Impact Factor 4.225 | CiteScore 5.0
More on impact ›

Original Research ARTICLE

Front. Pharmacol., 21 August 2020 | https://doi.org/10.3389/fphar.2020.01310

Behavioral Effects of Continuously Administered Bergamot Essential Oil on Mice With Partial Sciatic Nerve Ligation

Kengo Hamamura1†, Soh Katsuyama2, Takaaki Komatsu3, Damiana Scuteri4†, Giacinto Bagetta4†, Kosuke Aritake1 and Tsukasa Sakurada5*
  • 1Laboratory of Chemical Pharmacology, Faculty of Pharmaceutical Sciences, Daiichi University of Pharmacy, Fukuoka, Japan
  • 2Center for Clinical Pharmacology and Pharmaceutics, Nihon Pharmaceutical University, Saitama, Japan
  • 3Drug Analysis Laboratory, Faculty of Pharmaceutical Sciences, Daiichi University of Pharmacy, Fukuoka, Japan
  • 4Preclinical and Translational Pharmacology, Department of Pharmacy, Health Science and Nutrition, University of Calabria, Cosenza, Italy
  • 5Center for Supporting Pharmaceutical Education, Faculty of Pharmaceutical Sciences, Daiichi University of Pharmacy, Fukuoka, Japan

Neuropathic pain is an intractable chronic pain condition that is mainly caused by allodynia. We had previously reported that intra-plantar administration of bergamot essential oil (BEO) containing an aromatic compound significantly suppressed partial sciatic nerve ligation (PSNL)-induced mechanical allodynia via opioid mu receptors in mice. However, it has also been reported that the inhalation of BEO reduced formalin-induced nociceptive responses. Therefore, we aimed to elucidate whether the analgesic action of BEO is mediated by olfactory stimulation through volatile components. In the current study, BEO was continuously administered with an osmotic pump during PSNL surgery, and the effects on mice behavior were examined pharmacologically using a double activity monitoring system, which can detect two-dimensional planar motion in a cage with an infrared beam sensor as well as active motion with a running wheel. Here, we report that the two-dimensional planar activity significantly increased in mice with PSNL in the light phase (from 8 o’clock to 20 o’clock) but not in the dark phase (from 20 o’clock to 8 o’clock) from the second day after surgery. However, this increase was not observed when BEO was continuously administered. The effect of BEO on the two-dimensional planar counts in mice with PSNL was antagonized by naloxone hydrochloride. Regarding the running wheel activity, the number of rotations decreased by PSNL in the dark phase from the 8th day after surgery. However, this was not apparent with BEO use. The effect of BEO on the number of rotations was also antagonized by naloxone hydrochloride. Furthermore, inhalation of BEO in PSNL mice did not affect mechanical allodynia or the two-dimensional planar motion or running wheel activities. These findings indicate that BEO exhibits an analgesic action, which is mediated by opioid receptors and not by the olfactory system.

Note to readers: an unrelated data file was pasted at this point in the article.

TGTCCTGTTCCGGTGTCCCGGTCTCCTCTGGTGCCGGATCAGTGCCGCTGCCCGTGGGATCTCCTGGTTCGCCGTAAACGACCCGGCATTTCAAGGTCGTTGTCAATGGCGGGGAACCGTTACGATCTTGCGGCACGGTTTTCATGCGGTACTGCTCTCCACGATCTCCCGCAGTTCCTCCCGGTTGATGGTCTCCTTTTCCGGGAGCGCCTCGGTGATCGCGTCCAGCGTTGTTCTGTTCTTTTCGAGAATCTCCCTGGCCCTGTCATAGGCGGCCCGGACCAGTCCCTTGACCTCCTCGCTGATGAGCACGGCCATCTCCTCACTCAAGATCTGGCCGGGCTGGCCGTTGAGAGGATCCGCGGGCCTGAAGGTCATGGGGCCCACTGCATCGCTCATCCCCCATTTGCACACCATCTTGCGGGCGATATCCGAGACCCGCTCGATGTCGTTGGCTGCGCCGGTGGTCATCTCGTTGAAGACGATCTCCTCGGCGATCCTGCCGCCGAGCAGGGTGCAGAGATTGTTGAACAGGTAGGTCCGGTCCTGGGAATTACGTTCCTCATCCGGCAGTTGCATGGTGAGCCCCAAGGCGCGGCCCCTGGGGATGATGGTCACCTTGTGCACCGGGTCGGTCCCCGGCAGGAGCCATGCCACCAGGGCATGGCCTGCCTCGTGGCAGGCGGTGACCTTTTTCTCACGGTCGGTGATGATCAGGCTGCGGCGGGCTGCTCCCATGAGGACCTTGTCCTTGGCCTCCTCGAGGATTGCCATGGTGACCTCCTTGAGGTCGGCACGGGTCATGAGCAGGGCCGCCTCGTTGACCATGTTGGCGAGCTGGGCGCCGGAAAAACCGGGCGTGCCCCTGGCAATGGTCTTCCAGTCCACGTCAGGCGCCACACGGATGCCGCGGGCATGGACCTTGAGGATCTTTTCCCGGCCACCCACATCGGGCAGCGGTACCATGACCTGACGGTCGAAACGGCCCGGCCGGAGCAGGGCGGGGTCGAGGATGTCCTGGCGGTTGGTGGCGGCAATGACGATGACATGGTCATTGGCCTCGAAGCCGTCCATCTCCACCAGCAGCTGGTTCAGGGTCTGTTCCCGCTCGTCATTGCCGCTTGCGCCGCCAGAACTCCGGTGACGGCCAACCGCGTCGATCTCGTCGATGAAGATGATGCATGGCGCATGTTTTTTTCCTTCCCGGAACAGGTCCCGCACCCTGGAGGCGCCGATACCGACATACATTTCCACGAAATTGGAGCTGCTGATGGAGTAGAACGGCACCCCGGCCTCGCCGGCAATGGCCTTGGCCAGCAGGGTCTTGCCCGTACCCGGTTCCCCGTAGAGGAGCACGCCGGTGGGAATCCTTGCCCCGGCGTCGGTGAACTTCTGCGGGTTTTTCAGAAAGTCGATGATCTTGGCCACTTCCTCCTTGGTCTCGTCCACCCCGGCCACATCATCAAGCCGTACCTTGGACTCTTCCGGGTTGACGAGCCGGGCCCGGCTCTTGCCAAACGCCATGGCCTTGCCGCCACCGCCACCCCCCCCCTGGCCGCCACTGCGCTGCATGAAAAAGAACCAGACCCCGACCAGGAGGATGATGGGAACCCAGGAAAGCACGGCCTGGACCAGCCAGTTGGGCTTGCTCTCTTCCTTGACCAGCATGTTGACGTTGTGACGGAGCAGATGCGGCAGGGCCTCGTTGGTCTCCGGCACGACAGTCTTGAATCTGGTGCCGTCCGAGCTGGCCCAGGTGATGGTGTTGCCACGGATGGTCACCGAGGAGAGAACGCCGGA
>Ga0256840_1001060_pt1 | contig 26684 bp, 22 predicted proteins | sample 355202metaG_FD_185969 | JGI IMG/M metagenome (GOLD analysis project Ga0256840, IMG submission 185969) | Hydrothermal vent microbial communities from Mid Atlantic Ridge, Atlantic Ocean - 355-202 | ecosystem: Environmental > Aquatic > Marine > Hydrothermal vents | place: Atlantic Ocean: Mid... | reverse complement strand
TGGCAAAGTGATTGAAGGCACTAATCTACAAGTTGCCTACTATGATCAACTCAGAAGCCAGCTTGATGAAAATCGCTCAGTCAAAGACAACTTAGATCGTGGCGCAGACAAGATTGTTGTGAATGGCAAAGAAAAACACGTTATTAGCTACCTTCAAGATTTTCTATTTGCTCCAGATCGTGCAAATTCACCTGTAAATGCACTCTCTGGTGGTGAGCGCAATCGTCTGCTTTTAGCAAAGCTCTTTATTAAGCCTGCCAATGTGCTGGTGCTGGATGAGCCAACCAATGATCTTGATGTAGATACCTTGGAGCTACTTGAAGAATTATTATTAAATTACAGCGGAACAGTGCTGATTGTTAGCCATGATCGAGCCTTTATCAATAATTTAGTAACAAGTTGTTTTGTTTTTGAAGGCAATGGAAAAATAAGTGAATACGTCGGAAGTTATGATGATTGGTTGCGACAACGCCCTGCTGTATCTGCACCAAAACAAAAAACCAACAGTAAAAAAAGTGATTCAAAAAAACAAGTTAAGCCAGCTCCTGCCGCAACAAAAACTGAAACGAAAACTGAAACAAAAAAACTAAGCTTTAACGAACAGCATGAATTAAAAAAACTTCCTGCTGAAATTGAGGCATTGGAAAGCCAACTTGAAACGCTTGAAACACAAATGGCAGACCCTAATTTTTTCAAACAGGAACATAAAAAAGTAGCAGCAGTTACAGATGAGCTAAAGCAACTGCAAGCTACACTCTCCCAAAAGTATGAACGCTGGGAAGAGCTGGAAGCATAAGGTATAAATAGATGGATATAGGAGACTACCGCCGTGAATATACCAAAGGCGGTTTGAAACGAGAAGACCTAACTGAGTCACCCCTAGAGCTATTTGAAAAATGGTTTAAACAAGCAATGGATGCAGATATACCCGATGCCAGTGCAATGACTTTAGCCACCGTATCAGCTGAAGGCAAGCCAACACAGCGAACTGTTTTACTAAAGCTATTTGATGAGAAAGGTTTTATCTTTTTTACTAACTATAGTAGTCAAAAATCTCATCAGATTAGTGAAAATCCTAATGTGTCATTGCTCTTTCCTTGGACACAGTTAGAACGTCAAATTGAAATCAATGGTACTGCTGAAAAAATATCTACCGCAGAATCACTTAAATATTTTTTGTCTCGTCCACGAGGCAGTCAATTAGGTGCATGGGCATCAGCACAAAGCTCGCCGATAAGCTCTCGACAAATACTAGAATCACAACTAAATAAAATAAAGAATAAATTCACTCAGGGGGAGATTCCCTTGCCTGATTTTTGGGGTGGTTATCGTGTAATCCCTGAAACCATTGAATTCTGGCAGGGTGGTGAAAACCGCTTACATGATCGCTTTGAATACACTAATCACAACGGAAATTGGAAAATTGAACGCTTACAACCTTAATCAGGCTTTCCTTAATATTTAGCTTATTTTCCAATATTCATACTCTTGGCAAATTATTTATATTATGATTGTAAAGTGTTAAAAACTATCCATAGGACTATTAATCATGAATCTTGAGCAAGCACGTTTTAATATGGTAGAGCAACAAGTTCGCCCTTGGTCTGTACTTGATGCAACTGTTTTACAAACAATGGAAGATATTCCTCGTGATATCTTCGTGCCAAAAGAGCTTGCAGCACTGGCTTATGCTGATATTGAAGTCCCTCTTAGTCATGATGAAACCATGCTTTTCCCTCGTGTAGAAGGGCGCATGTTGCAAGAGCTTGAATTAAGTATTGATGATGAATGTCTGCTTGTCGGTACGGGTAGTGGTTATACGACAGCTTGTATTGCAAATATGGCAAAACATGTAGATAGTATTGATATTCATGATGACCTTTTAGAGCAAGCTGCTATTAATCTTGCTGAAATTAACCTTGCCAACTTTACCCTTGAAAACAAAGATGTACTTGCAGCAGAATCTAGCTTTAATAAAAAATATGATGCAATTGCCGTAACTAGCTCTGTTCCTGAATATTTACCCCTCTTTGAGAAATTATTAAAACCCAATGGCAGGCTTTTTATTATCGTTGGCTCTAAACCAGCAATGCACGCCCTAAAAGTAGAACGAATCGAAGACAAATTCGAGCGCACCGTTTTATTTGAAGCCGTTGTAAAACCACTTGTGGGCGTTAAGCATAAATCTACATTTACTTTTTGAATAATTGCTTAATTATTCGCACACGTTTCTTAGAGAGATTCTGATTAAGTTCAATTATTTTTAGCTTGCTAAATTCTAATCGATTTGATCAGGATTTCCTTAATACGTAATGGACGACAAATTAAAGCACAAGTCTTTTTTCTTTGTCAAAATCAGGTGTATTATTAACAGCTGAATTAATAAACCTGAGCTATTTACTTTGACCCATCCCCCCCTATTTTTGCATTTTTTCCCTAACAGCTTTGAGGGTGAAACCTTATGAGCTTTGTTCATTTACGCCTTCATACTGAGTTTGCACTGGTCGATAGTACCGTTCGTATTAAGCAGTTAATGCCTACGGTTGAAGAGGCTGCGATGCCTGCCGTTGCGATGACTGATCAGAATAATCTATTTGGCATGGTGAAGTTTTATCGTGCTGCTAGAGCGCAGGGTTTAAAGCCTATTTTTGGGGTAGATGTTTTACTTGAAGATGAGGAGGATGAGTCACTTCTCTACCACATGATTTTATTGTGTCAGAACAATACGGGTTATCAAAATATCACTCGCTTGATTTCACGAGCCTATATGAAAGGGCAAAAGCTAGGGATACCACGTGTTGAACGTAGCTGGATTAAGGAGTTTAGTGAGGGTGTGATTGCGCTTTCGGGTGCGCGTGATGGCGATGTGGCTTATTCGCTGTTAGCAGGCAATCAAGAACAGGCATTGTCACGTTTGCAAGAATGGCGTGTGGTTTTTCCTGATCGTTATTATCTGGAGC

Introduction

Neuropathic pain is a chronic condition that occurs after nerve compression due to cancer, diabetes, herpes virus infection, and autoimmune diseases (Woolf and Mannion, 1999). Currently, millions of patients worldwide endure neuropathic pain (Tsuda et al., 2005). One troubling and characteristic symptom of neuropathic pain is hypersensitivity to usually harmless stimuli, a condition known as “tactile allodynia,” which is often resistant to NSAIDs and opioids (Backonja and Glanzman, 2003). Various models have been devised to reproduce disease-like conditions in rodents, such as diabetic neuropathy, chemotherapy-induced neuropathic pain, antiretroviral drug-induced neuropathy, and spinal and peripheral nerve damage. In recent years, it has become clear that chronic pain can affect cognitive behavior in animal models just as it does in humans (Guida et al., 2020). Therefore, the establishment of treatments for neuropathic pain is an important issue in terms of reducing anxiety and depression.

Aromatherapy refers to therapies that use essential oil or plant-derived fragrances to prevent illnesses, improve mental and physical health and relaxation, and relieve stress. Among the essential oils, bergamot essential oil (BEO) is obtained by cold pressing the epicarp and part of the mesocarp of the bergamot fruit (Citrus bergamia Risso et Poiteau) (Moufida and Marzouk, 2003). BEO is listed in Farmacopea Ufficiale Italiana (1991~) and is used in the pharmaceutical industry, mainly in dentistry, ophthalmology, and dermatology. Recently, several reports showed that the use of aromatherapy massage with various essential oils including BEO could relieve anxiety (Wilkinson et al., 2007; Seyyed-Rasooli et al., 2016), depressions (Wilkinson et al., 2007), and the perception of pain (Nasiri et al., 2016; Seyyed-Rasooli et al., 2016; Gok Metin et al., 2017).